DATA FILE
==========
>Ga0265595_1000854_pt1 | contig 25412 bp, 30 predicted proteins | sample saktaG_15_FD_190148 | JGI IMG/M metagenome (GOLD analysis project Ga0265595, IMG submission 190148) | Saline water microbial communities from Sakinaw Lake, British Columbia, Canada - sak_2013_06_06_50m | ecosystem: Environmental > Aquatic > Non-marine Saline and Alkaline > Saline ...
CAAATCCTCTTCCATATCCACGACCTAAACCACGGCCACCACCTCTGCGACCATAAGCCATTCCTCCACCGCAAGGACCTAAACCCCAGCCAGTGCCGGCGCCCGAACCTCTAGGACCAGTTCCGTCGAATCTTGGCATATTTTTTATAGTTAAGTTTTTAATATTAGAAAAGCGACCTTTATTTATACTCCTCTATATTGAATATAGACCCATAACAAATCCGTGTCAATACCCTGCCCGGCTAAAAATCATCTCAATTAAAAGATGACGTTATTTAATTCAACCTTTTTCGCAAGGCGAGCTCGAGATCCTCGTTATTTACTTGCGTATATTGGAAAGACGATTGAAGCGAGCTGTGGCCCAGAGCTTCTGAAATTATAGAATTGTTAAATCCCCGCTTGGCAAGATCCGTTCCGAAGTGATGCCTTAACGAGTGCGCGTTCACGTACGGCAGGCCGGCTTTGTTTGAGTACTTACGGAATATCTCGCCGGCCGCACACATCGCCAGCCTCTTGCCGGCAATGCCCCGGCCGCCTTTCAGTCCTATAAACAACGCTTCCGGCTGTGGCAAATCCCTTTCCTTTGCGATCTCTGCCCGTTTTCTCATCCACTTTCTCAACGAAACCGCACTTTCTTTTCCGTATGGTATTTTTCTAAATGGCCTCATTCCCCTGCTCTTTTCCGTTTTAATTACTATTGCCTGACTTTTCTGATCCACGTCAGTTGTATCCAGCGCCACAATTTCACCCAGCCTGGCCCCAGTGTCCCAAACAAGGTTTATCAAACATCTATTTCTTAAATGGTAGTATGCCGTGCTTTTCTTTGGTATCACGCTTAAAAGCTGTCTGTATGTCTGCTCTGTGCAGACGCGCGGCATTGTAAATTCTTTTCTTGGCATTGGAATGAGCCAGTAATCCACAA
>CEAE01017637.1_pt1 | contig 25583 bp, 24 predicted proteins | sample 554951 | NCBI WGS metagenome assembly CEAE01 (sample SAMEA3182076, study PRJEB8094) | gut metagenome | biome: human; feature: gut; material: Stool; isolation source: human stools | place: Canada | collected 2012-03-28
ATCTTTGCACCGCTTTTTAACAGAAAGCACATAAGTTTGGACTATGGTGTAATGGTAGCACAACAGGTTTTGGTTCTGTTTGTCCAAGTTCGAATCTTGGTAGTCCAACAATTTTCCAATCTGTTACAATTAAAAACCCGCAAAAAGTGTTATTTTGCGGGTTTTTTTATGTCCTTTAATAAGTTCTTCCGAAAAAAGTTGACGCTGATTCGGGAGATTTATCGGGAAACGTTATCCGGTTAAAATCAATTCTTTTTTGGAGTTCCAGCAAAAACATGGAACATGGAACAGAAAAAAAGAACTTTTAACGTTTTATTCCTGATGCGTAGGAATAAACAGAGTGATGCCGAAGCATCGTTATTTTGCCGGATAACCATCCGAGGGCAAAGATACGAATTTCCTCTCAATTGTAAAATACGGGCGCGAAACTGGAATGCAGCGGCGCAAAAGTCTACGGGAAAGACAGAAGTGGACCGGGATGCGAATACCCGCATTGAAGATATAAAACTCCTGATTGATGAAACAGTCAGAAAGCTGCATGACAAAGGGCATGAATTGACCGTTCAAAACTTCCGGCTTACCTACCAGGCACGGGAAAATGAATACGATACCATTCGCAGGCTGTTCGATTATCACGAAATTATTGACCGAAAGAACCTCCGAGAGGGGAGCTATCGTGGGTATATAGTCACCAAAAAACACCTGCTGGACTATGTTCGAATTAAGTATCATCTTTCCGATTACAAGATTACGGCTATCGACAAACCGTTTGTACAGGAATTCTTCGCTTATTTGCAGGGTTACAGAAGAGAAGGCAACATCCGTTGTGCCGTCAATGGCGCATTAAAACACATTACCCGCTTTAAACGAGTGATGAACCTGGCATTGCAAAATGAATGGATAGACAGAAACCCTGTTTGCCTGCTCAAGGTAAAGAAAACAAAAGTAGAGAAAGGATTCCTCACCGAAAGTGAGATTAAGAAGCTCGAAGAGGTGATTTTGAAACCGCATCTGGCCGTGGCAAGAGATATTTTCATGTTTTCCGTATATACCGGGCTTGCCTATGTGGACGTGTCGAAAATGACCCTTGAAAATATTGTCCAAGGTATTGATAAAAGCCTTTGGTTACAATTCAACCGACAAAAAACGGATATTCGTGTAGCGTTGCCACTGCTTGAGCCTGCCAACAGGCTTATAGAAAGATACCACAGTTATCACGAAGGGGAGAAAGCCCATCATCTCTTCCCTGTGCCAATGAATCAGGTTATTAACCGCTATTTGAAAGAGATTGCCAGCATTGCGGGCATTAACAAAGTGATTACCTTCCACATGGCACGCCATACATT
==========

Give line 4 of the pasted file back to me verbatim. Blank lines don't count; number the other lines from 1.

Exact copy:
ATCTTTGCACCGCTTTTTAACAGAAAGCACATAAGTTTGGACTATGGTGTAATGGTAGCACAACAGGTTTTGGTTCTGTTTGTCCAAGTTCGAATCTTGGTAGTCCAACAATTTTCCAATCTGTTACAATTAAAAACCCGCAAAAAGTGTTATTTTGCGGGTTTTTTTATGTCCTTTAATAAGTTCTTCCGAAAAAAGTTGACGCTGATTCGGGAGATTTATCGGGAAACGTTATCCGGTTAAAATCAATTCTTTTTTGGAGTTCCAGCAAAAACATGGAACATGGAACAGAAAAAAAGAACTTTTAACGTTTTATTCCTGATGCGTAGGAATAAACAGAGTGATGCCGAAGCATCGTTATTTTGCCGGATAACCATCCGAGGGCAAAGATACGAATTTCCTCTCAATTGTAAAATACGGGCGCGAAACTGGAATGCAGCGGCGCAAAAGTCTACGGGAAAGACAGAAGTGGACCGGGATGCGAATACCCGCATTGAAGATATAAAACTCCTGATTGATGAAACAGTCAGAAAGCTGCATGACAAAGGGCATGAATTGACCGTTCAAAACTTCCGGCTTACCTACCAGGCACGGGAAAATGAATACGATACCATTCGCAGGCTGTTCGATTATCACGAAATTATTGACCGAAAGAACCTCCGAGAGGGGAGCTATCGTGGGTATATAGTCACCAAAAAACACCTGCTGGACTATGTTCGAATTAAGTATCATCTTTCCGATTACAAGATTACGGCTATCGACAAACCGTTTGTACAGGAATTCTTCGCTTATTTGCAGGGTTACAGAAGAGAAGGCAACATCCGTTGTGCCGTCAATGGCGCATTAAAACACATTACCCGCTTTAAACGAGTGATGAACCTGGCATTGCAAAATGAATGGATAGACAGAAACCCTGTTTGCCTGCTCAAGGTAAAGAAAACAAAAGTAGAGAAAGGATTCCTCACCGAAAGTGAGATTAAGAAGCTCGAAGAGGTGATTTTGAAACCGCATCTGGCCGTGGCAAGAGATATTTTCATGTTTTCCGTATATACCGGGCTTGCCTATGTGGACGTGTCGAAAATGACCCTTGAAAATATTGTCCAAGGTATTGATAAAAGCCTTTGGTTACAATTCAACCGACAAAAAACGGATATTCGTGTAGCGTTGCCACTGCTTGAGCCTGCCAACAGGCTTATAGAAAGATACCACAGTTATCACGAAGGGGAGAAAGCCCATCATCTCTTCCCTGTGCCAATGAATCAGGTTATTAACCGCTATTTGAAAGAGATTGCCAGCATTGCGGGCATTAACAAAGTGATTACCTTCCACATGGCACGCCATACATT